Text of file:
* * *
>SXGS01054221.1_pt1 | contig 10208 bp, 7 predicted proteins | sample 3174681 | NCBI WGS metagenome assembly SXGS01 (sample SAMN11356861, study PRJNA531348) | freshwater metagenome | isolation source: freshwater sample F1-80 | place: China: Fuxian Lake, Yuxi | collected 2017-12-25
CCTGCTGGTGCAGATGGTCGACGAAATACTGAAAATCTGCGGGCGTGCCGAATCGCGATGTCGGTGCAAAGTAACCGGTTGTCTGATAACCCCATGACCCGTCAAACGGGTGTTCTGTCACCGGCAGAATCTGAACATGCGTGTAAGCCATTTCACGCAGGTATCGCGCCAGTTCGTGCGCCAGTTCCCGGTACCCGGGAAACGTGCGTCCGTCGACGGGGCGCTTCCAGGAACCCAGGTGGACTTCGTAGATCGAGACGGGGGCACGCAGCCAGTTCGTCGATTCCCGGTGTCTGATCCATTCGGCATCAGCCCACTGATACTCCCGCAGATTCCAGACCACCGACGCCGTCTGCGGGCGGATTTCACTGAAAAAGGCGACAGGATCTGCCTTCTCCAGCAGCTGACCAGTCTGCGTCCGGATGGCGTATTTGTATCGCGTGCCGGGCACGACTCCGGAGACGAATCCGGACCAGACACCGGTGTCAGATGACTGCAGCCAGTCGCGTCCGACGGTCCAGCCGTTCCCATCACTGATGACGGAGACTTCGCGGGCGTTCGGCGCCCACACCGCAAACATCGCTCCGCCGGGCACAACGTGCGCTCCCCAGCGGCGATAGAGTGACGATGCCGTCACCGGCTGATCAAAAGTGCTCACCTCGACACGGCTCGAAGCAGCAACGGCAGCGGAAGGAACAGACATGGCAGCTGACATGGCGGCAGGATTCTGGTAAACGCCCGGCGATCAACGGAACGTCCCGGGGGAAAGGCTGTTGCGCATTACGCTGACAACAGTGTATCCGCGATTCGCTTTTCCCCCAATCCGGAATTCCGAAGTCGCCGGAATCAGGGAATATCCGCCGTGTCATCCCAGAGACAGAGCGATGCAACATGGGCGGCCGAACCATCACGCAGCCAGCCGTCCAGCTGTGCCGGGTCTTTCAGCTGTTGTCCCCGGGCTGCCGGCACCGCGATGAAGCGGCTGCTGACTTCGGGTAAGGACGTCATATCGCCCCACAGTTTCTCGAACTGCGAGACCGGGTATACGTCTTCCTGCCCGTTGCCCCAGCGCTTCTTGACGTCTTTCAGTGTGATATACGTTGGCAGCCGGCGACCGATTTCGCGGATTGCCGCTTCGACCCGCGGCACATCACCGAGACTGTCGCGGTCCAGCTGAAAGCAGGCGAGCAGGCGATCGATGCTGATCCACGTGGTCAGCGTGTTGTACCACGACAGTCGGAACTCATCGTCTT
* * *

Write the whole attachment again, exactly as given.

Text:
>SXGS01054221.1_pt1 | contig 10208 bp, 7 predicted proteins | sample 3174681 | NCBI WGS metagenome assembly SXGS01 (sample SAMN11356861, study PRJNA531348) | freshwater metagenome | isolation source: freshwater sample F1-80 | place: China: Fuxian Lake, Yuxi | collected 2017-12-25
CCTGCTGGTGCAGATGGTCGACGAAATACTGAAAATCTGCGGGCGTGCCGAATCGCGATGTCGGTGCAAAGTAACCGGTTGTCTGATAACCCCATGACCCGTCAAACGGGTGTTCTGTCACCGGCAGAATCTGAACATGCGTGTAAGCCATTTCACGCAGGTATCGCGCCAGTTCGTGCGCCAGTTCCCGGTACCCGGGAAACGTGCGTCCGTCGACGGGGCGCTTCCAGGAACCCAGGTGGACTTCGTAGATCGAGACGGGGGCACGCAGCCAGTTCGTCGATTCCCGGTGTCTGATCCATTCGGCATCAGCCCACTGATACTCCCGCAGATTCCAGACCACCGACGCCGTCTGCGGGCGGATTTCACTGAAAAAGGCGACAGGATCTGCCTTCTCCAGCAGCTGACCAGTCTGCGTCCGGATGGCGTATTTGTATCGCGTGCCGGGCACGACTCCGGAGACGAATCCGGACCAGACACCGGTGTCAGATGACTGCAGCCAGTCGCGTCCGACGGTCCAGCCGTTCCCATCACTGATGACGGAGACTTCGCGGGCGTTCGGCGCCCACACCGCAAACATCGCTCCGCCGGGCACAACGTGCGCTCCCCAGCGGCGATAGAGTGACGATGCCGTCACCGGCTGATCAAAAGTGCTCACCTCGACACGGCTCGAAGCAGCAACGGCAGCGGAAGGAACAGACATGGCAGCTGACATGGCGGCAGGATTCTGGTAAACGCCCGGCGATCAACGGAACGTCCCGGGGGAAAGGCTGTTGCGCATTACGCTGACAACAGTGTATCCGCGATTCGCTTTTCCCCCAATCCGGAATTCCGAAGTCGCCGGAATCAGGGAATATCCGCCGTGTCATCCCAGAGACAGAGCGATGCAACATGGGCGGCCGAACCATCACGCAGCCAGCCGTCCAGCTGTGCCGGGTCTTTCAGCTGTTGTCCCCGGGCTGCCGGCACCGCGATGAAGCGGCTGCTGACTTCGGGTAAGGACGTCATATCGCCCCACAGTTTCTCGAACTGCGAGACCGGGTATACGTCTTCCTGCCCGTTGCCCCAGCGCTTCTTGACGTCTTTCAGTGTGATATACGTTGGCAGCCGGCGACCGATTTCGCGGATTGCCGCTTCGACCCGCGGCACATCACCGAGACTGTCGCGGTCCAGCTGAAAGCAGGCGAGCAGGCGATCGATGCTGATCCACGTGGTCAGCGTGTTGTACCACGACAGTCGGAACTCATCGTCTT